“…[Chelsea Girls is] also referenced on Mighty Mighty’s ‘Is There Anyone Out There?’ Which sort of links back to matters universal.”

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Mighty Mighty – Is There Anyone Out There?

Right, where next? Since we seem to have exhausted all of the possibilities of links to “The Universal”, how about links to Blur? Seems like a plan.

Over to Birthday Boy Rol (45 today!) from My Top Ten, then, with two and a half suggestions:

“Suggestion that needs no explanation: ‘Mr. Blur’ by Tom Verlaine.”

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Tom Verlaine – Mr. Blur

He continues: “Suggestion that leads a little more explanation: Blur used to be called Seymour. I’m sure someone will link to the obvious song from that (the one about a record company boss…”

You mean this one, I assume?

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Belle & Sebastian – Seymour Stein

“…so,” Rol continues, “I’ll point us towards the character of Seymour in the movie ‘The Little Shop of Horrors’ and suggest the song ‘Feed Me, Seymour’ as sung by the killer plant Audrey II (aka Levi Stubbs from The Four Tops).”

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Audrey II – Feed Me (Git It)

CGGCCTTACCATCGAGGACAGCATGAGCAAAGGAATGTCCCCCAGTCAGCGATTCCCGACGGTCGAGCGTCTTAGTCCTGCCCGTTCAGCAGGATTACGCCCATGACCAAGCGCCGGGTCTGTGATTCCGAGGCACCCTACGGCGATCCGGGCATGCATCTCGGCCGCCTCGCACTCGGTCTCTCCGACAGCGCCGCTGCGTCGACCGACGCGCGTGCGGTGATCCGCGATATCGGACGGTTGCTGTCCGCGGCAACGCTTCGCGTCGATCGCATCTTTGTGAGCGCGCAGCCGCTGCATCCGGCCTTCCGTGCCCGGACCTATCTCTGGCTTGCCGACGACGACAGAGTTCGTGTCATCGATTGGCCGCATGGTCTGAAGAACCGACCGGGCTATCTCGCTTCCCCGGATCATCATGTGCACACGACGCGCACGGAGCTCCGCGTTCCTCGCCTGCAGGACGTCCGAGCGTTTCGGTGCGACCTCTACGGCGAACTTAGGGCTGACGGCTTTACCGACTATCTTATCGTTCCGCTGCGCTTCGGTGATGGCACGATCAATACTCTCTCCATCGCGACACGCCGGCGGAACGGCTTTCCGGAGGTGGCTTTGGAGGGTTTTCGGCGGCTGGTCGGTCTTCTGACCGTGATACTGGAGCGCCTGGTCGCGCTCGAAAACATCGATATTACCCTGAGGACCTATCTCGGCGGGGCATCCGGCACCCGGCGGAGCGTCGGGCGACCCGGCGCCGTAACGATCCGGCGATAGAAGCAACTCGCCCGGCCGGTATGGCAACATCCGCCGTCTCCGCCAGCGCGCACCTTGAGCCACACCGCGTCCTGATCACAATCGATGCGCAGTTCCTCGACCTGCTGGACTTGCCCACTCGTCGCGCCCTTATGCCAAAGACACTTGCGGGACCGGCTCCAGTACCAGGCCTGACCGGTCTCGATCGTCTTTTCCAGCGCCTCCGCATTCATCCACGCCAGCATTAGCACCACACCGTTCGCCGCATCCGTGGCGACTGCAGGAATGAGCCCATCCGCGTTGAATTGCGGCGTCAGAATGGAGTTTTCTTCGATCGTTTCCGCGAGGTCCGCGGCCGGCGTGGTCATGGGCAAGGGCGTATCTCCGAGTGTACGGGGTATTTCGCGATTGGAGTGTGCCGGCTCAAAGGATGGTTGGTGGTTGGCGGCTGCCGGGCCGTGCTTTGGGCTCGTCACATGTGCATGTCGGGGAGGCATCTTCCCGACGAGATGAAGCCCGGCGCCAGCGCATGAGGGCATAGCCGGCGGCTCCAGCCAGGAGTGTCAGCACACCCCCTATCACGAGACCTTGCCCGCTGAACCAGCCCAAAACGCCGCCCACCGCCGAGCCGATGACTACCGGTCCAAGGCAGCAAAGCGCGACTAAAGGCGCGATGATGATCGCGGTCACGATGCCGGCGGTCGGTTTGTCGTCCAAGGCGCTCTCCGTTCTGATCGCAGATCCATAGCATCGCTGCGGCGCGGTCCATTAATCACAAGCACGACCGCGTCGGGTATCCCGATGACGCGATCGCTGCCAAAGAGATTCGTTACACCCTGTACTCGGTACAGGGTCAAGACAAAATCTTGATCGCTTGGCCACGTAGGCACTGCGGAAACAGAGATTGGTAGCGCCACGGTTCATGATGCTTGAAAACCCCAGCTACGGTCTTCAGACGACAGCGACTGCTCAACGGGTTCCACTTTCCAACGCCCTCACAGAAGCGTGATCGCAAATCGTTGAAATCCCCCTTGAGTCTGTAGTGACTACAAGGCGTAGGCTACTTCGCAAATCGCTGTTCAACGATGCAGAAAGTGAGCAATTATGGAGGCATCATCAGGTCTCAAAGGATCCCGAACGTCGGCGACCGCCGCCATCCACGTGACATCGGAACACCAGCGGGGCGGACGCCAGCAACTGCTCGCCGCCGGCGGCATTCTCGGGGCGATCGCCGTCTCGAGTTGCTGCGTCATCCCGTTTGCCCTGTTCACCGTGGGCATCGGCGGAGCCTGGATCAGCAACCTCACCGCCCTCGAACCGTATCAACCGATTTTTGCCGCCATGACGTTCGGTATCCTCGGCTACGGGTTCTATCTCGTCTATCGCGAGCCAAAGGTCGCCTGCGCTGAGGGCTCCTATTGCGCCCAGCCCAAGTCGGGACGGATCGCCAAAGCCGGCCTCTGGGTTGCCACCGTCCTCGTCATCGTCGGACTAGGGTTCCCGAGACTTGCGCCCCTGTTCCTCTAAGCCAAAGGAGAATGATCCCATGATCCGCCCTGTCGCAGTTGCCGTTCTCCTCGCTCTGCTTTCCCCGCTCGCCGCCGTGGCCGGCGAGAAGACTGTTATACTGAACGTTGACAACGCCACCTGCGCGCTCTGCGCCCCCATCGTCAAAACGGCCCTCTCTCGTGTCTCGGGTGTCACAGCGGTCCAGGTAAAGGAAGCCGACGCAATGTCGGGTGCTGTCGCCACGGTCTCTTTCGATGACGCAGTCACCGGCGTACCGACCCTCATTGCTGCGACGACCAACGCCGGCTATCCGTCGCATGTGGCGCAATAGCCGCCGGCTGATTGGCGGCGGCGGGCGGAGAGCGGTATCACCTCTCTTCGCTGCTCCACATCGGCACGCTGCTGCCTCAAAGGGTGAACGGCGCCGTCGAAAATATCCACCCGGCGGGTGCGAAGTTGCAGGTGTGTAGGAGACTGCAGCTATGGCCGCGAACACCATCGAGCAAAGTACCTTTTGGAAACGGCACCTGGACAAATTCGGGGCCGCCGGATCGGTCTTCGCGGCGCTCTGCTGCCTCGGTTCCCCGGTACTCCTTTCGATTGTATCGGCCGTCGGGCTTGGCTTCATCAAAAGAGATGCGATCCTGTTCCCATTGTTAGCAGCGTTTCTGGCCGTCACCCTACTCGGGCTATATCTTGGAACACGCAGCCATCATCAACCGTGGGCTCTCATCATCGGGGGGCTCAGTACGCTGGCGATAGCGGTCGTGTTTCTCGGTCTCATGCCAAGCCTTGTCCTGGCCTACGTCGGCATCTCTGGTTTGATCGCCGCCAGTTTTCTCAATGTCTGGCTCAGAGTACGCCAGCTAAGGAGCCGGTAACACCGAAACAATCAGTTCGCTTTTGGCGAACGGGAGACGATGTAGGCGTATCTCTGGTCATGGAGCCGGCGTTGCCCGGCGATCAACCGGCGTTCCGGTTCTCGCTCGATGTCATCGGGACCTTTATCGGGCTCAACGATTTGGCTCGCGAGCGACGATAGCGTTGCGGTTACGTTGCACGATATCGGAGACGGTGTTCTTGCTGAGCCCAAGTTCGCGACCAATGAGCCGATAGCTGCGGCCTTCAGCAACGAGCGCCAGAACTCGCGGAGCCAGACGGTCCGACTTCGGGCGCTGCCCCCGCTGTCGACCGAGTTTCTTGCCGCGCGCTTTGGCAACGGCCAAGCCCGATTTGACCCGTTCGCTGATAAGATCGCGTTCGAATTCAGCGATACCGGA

The Great Gog’s back:

As Rol has mentioned Seymour, the track that I always think of when I hear Blur’s previous name is ‘Read About Seymour’ by Swell Maps.”

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Swell Maps – Read About Seymour

Now, before he started listing spacey songs, abramson60 also proffered up a few relating to the name of Blur:

“Blur taken as unclear leads me to…”

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Lindisfarne – Fog On The Tyne

You can all count yourself lucky that I decided not to post the version with Gazza on it. Actually, that might have been quite appropriate, since writing and indeed reading The Chain often has the air of a hostage situation about it, so maybe we should expect him to rock up with a bucket of fried chicken and a fishing rod.

Anyway, back to you abramson60:

“…or maybe when everything clears…”

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Jimmy Cliff – I Can See Clearly Now

I’ve got Snuff covering that too somewhere, but let’s not overdo it, eh? That would take us over the 2 minutes of Snuff records mark, which would never do.

Any more, abramson60?

“Having said all of that I would much prefer to offer up Dr Phibes and the House of Wax Equations (any brownie points for extra long band names?) [Nope – Ed] and Hazy Lazy Hologram, link being obvious and in hazy, and everyone loves drug induced music, don’t they?”

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Dr Phibes & The House Of Wax Equations – Hazy Lazy Hologram

Back to Julian for his obligatory weekly suggestion of a record by Lambchop: